Rio Salado College sets groundwork for English-learning program in Sonora

Last fall in Mexico, a national mandate was established to help Mexican students learn English, including in Sonora, Arizona’s closest cross-border neighbor-state. For the first time, future teachers in Sonoran teaching colleges were required to learn English. The rule is not limited to future English teachers–instead, it’s now a requirement for all teachers of all subjects.

In addition,  those in the program will have to pass an English exam in order to earn their degree in full.

The Sonoran government tacked on 21 full-time English professors to teaching schools in 2018, also known as escuelas normales. And while this may seem like an aggressive move, it opened the door for opportunities to boost partnerships in not only education, but cross-border, bi-national business relations.

This is where Tempe-based Rio Salado College comes in. The Maricopa County Community College put together curriculum for its own English-teaching program for schools throughout Sonora in order to boost English proficiency. The program consists of four levels of English courses designed to support students at the beginning levels of English proficiency to more advanced levels, according to Kate Smith, president of Rio Salado College.

While the main goal is for students in the program to build a solid understanding of conversational English in and out of the classroom, it’s the Sonora-based instructors teaching those students who have the most potential to learn and grow in the language by seeing it through multiple lenses and levels.

“The teachers will benefit by increasing their English language skills, providing additional teaching strategies for use in their classroom, and supporting the success of their students in learning content area materials in English,” she says.

Currently, the curriculum is all set, but the program hasn’t officially started yet. But while class isn’t necessarily in session, so to speak, the potential to build bridges over language barriers could have a massive effect on business and social relations between Arizona and Sonora.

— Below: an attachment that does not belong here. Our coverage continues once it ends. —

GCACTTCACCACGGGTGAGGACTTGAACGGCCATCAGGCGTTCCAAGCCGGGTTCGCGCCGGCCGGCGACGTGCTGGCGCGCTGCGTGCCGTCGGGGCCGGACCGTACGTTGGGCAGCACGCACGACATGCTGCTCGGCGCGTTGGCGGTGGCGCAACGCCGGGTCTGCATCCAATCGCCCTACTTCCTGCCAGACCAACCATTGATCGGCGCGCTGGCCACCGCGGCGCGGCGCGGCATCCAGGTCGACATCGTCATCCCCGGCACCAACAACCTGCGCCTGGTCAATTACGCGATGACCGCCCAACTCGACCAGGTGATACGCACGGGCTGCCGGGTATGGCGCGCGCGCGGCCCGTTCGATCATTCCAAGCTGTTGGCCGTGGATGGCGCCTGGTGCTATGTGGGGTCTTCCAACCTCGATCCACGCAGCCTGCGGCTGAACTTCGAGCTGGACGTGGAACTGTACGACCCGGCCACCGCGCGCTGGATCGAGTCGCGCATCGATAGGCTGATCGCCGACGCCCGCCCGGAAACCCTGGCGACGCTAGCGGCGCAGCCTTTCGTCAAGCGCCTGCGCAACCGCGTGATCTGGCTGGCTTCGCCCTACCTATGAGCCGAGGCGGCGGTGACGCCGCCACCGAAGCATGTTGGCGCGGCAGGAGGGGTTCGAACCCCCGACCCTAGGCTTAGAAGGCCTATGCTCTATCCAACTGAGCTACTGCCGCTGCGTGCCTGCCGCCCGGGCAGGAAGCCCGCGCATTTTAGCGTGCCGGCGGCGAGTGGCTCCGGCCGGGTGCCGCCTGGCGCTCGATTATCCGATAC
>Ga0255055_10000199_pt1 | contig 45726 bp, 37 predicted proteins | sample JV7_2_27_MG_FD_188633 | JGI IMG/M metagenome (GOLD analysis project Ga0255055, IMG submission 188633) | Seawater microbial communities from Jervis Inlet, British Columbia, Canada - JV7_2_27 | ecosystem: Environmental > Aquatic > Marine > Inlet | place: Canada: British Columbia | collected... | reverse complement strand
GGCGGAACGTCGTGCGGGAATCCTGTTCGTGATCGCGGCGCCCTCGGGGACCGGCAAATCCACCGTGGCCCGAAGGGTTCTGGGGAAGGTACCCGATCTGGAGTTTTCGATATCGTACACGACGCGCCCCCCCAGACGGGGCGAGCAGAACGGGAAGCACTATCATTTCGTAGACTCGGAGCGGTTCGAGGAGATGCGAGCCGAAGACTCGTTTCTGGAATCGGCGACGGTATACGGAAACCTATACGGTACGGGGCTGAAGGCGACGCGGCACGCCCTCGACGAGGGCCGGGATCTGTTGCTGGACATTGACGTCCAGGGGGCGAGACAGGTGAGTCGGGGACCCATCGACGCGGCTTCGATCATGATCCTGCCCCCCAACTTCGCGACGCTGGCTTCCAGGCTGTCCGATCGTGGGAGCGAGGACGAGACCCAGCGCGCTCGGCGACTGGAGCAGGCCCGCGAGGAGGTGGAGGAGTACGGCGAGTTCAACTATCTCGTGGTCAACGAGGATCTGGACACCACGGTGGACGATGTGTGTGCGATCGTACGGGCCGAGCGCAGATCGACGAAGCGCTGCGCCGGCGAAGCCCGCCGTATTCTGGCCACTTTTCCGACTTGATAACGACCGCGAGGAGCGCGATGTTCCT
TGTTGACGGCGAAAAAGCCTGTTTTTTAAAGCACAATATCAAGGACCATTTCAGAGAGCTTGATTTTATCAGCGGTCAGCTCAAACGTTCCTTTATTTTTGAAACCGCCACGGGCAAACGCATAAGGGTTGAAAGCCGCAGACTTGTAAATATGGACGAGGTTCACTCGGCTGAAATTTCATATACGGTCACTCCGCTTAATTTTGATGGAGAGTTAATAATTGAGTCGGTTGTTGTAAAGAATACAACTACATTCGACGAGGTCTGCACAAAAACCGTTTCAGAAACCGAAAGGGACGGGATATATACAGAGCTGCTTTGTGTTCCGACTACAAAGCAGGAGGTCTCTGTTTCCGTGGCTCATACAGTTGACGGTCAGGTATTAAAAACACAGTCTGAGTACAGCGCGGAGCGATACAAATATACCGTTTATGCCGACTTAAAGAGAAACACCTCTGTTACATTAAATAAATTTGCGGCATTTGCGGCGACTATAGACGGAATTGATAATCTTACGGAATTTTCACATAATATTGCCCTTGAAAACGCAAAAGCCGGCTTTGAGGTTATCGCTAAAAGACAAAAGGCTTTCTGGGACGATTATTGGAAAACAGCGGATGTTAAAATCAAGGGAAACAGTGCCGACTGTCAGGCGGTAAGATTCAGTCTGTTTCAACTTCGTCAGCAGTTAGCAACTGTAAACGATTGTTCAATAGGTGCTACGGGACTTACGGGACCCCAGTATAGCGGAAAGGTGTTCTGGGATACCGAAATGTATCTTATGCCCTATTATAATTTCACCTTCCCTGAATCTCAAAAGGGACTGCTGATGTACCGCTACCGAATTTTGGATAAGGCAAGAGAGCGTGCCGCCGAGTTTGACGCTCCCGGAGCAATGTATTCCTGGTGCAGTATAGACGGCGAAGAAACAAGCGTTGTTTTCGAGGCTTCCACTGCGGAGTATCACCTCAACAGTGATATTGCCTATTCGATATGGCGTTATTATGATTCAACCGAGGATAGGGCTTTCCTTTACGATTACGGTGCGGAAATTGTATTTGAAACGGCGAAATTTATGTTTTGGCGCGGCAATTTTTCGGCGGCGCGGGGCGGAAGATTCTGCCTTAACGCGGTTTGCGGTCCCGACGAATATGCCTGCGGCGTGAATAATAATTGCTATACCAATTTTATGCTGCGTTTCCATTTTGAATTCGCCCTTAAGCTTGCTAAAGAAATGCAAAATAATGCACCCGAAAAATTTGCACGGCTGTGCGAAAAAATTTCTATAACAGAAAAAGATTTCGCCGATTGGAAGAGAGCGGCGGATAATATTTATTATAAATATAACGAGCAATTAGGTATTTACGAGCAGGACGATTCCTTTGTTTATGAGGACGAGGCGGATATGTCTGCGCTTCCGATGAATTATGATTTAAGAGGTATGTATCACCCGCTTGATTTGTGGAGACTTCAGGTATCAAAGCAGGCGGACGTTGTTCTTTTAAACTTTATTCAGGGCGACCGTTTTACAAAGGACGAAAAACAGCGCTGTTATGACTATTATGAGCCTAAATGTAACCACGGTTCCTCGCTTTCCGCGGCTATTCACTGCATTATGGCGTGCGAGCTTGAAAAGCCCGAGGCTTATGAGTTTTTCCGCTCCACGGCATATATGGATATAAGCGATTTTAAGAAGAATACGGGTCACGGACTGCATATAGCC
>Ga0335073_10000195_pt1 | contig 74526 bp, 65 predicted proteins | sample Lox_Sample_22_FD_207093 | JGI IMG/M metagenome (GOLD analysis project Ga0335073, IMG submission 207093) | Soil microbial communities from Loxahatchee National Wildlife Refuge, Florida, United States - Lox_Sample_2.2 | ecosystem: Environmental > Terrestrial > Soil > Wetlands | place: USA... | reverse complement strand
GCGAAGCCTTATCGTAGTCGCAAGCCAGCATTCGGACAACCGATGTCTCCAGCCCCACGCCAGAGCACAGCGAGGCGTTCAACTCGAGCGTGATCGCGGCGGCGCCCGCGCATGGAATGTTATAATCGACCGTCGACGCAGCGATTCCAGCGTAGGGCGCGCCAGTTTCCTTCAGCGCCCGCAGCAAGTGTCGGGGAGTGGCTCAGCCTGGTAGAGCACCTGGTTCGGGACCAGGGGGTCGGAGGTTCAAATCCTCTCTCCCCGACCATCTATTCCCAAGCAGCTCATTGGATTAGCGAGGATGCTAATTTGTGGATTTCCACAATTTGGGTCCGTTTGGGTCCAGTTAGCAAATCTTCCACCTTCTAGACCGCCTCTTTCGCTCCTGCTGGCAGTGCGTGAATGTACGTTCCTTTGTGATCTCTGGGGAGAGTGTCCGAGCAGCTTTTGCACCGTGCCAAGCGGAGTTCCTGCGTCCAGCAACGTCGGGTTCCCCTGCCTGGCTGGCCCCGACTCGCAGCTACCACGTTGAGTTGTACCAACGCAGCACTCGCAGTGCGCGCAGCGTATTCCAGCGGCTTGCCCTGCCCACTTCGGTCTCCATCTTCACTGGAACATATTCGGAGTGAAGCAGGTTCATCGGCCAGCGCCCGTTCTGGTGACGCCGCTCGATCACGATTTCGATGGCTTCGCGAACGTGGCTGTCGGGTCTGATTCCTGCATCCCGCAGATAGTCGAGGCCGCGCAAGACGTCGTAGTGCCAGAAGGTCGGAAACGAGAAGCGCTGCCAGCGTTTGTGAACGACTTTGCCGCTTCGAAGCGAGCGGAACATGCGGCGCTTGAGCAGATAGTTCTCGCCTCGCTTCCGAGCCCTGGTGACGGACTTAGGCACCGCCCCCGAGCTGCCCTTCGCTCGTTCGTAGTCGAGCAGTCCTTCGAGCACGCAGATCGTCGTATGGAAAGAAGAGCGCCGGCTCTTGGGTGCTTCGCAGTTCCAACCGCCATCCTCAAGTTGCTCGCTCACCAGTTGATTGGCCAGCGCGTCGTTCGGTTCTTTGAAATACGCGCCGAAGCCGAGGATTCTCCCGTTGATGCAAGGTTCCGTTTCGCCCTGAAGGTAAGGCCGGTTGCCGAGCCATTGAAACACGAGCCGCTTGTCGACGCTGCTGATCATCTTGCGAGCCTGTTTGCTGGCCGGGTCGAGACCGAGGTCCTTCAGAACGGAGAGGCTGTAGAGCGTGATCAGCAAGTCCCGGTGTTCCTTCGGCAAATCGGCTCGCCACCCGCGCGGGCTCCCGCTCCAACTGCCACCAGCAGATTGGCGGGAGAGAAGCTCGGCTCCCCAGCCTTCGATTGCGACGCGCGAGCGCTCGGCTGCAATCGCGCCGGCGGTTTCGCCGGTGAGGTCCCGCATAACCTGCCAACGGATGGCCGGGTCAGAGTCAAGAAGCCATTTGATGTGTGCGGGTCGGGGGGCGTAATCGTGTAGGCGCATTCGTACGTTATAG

“This is something that people in Sonora and businesses there desperately need. There’s such a large proportion of job creation there that’s connected to foreign direct investment. Having bilingual people speaking English is a huge asset for the entire state,” Luis Ramirez, economic advisor to the Arizona-Mexico Commission said. “There’s a premium on anyone who speaks English in Mexico. Particularly when you’re in a border state when visitors come across; it’s essential when you want to be truly successful in business.”

Mexico is Arizona’s largest trading partner, with two-way trade landing around $17 billion in 2018. Plus, visitors from Mexico contribute 60 to 70 percent of sales tax revenue in Arizona border communities. Nearly 3.6 million visitors come from Mexico into Arizona, representing the largest segment of international tourism to Arizona, according to numbers from the Arizona-Mexico Commission.

For students speaking English in Mexico, it could open more doors to better jobs and more opportunities for schooling, especially here in the United States. From scholarship to study abroad programs in the U.S., students from Sonora can not only fulfill a language requirement, but already literally be speaking the language when it’s time to jump into their careers and advance into managerial positions down the road.

Nick Esquer

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